This past year I’ve spent a lot more time on the film-rankings site FLICKCHART, which is pretty much the best ranking site ever. The premise behind it is simple: Instead of giving a starred rating to a film, you rank it versus another film. In this way you’re able to build a more accurate top film list based off of your sensibilities, and if interested, see how all the films rank with all the users in a global ranking. It’s a little daunting when you first go to the site and sign up, but they guide you through and the next thing you know a few days have passed.
But the point of today isn’t to sell you a site, it’s to show off my Top Ten Films of 2010. This year has been rather great for film, and everything in my top ten list really impressed me. I also managed to see roughly 30 films that were released this year, up from the 10-15 from 2009. Didn’t hurt that I went to AFI Fest this year and got to see a most of those films.
HERE WE GO!
THE GIST: I have an affinity for fish out of water tales and this one came with an extra helping of heart, as cheesy as that sounds. We got a glimpse into these people’s lives in this rather strange town and were able to identify with the main characters. I kind of want to see this again as soon as I can.
THE GIST: The first thing that stood out to me was the structure of the film. Everything is told in flashback, with the present depicted in still photography. Each character gets a turn to tell their point of view and we’re never on one person’s story for too long. Just this alone makes it an interesting watch, but there’s so much more to see here. This perhaps ranks among my top Korean films for sure!
THE GIST: A sci-fi period piece, and not necessarily what you might think. I’ll admit I teared up a bit at the end.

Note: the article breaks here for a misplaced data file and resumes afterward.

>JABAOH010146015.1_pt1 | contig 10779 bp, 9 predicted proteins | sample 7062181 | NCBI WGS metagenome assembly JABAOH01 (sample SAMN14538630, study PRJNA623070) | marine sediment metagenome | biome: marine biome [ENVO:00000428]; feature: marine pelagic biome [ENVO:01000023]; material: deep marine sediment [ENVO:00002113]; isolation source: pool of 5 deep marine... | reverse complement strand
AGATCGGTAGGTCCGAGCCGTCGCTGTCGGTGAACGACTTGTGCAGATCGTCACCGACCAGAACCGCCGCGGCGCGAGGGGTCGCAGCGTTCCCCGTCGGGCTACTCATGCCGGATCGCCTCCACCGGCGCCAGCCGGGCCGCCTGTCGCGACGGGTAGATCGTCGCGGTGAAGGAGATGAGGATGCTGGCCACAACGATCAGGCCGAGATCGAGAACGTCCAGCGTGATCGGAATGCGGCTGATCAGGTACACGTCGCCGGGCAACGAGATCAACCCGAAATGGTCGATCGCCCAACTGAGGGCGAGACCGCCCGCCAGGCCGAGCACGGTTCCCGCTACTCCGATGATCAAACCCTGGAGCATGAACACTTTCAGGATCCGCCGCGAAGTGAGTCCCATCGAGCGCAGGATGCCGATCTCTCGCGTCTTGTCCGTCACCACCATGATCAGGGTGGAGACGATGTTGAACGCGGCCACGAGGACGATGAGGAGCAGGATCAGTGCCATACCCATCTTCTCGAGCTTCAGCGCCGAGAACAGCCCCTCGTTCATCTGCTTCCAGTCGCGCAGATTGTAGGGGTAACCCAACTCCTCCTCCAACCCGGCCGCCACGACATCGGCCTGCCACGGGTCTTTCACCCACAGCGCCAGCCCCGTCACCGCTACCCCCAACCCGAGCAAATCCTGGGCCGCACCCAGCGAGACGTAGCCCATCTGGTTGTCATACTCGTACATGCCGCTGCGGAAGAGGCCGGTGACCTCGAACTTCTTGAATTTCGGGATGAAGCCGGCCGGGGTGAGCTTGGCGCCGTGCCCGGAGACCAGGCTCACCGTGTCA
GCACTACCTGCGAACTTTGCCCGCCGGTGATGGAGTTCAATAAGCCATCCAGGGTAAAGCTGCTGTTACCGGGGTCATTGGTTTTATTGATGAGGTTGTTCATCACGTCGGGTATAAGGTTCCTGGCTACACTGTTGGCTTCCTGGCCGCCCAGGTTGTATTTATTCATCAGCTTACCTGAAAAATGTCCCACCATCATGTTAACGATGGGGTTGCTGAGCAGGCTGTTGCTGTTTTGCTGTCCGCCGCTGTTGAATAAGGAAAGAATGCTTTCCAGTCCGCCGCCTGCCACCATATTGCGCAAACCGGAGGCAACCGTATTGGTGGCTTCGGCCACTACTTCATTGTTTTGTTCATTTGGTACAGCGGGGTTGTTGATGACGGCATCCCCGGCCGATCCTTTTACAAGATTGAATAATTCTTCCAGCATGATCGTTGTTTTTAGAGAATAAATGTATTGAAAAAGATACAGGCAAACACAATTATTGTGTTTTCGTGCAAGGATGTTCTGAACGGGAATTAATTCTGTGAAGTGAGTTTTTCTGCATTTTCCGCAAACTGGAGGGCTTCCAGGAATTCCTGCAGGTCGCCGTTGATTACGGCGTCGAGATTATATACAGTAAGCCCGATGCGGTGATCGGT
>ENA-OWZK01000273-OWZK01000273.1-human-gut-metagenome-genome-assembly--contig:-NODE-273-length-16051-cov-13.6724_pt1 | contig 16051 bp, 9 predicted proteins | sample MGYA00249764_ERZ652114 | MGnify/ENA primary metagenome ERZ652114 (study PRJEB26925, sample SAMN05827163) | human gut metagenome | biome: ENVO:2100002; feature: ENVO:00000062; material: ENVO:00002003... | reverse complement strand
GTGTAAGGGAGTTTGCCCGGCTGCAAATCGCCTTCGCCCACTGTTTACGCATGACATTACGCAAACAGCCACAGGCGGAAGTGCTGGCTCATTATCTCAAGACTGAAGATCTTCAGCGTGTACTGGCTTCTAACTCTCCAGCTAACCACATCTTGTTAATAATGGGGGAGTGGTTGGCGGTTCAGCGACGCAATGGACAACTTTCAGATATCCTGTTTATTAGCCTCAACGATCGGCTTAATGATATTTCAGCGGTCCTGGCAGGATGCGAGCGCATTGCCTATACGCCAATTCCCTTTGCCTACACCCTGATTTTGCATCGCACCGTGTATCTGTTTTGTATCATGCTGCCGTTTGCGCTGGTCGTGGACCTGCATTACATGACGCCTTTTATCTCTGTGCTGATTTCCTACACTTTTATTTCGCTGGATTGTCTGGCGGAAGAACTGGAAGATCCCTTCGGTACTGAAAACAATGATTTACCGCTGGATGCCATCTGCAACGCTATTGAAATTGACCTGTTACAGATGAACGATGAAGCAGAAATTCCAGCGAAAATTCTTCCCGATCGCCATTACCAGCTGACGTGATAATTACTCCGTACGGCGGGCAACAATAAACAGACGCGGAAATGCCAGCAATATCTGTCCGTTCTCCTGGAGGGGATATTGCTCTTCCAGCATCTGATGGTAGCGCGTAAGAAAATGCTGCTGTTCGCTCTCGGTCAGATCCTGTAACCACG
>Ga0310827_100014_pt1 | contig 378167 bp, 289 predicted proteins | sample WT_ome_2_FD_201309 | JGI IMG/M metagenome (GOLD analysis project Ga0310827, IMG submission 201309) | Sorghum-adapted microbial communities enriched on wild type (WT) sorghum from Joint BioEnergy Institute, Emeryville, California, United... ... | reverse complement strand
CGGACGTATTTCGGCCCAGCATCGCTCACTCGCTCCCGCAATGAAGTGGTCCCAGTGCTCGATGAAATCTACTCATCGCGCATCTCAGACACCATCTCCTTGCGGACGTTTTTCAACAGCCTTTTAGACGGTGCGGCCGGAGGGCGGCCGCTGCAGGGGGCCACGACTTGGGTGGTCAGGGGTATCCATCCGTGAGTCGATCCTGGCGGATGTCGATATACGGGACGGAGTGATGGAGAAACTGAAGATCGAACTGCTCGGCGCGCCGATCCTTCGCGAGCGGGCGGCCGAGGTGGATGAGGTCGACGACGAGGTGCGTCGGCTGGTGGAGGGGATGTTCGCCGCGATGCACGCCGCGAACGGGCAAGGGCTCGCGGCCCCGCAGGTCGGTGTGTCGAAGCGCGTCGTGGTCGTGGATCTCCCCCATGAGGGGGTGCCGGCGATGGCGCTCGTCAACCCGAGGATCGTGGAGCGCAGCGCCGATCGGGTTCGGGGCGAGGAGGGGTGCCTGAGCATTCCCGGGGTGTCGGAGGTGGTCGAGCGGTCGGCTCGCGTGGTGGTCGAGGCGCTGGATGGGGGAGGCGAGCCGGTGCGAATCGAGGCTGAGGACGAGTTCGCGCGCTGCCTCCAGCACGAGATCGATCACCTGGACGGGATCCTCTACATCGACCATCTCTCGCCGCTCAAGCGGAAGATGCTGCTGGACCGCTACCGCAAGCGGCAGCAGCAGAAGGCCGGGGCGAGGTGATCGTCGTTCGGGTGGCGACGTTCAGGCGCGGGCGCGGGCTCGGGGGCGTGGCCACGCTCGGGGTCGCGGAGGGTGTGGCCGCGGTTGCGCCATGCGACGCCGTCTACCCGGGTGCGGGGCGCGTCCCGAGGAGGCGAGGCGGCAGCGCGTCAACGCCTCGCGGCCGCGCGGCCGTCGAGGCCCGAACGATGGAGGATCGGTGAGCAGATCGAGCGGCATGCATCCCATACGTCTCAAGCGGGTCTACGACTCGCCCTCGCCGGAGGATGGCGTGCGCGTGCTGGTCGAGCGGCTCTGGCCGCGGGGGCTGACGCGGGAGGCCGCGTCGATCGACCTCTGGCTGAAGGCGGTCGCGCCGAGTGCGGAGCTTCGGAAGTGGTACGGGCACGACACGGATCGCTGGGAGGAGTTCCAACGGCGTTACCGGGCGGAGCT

THE GIST: This film is about the resolution of an era. The old Yakuza get wiped out and replaced with a much younger set with “new” values. It’s quite a fascinating watch and I couldn’t tear my eyes away. Well, except for the various parts involving finger-chopping.
THE GIST: Bloody hell! Perhaps I DO like sword and sandal epics after all. There’s never a dull moment here and some of the more cliched moments aren’t offensive. I hope future films in this genre stray in the direction of this film and go for small, focused stories with an extra helping of grit. I’m so done with the sprawling epics *ahem*TROY*ahem*.
THE GIST: Two people compete for the love and affection of a rather striking youngster. It’s all style and all substance, and I kind of wanted to see it again after leaving the theater.
THE GIST: A film that accurately captures the zeitgeist of the 8-bit, 20-something gamer. Edgar Wright does well with the source material and Michael Cera impresses as the title character. Unfortunately, it’s a bit of a polarizing film for the nerds out there, which lead to poor box office. Personally, I think those who didn’t connect with the film really weren’t the type of gamers the source material was reaching out to.
THE GIST: Nolan’s best film, in my opinion. This one is hard to top.
THE GIST: I was stressed out for the entire film, and that’s a good thing! I liked the play of restraint versus letting go set amongst Swan Lake. Natalie Portman is great in this. SEE IT!
THE GIST: Props to the cinematography, which is a homage to the aforementioned Argento films. Pretty much every cinematic trick that I loved from those films is in play here and there’s a particular scene in the end that’s tough to forget. There’s no question. You need to see this film!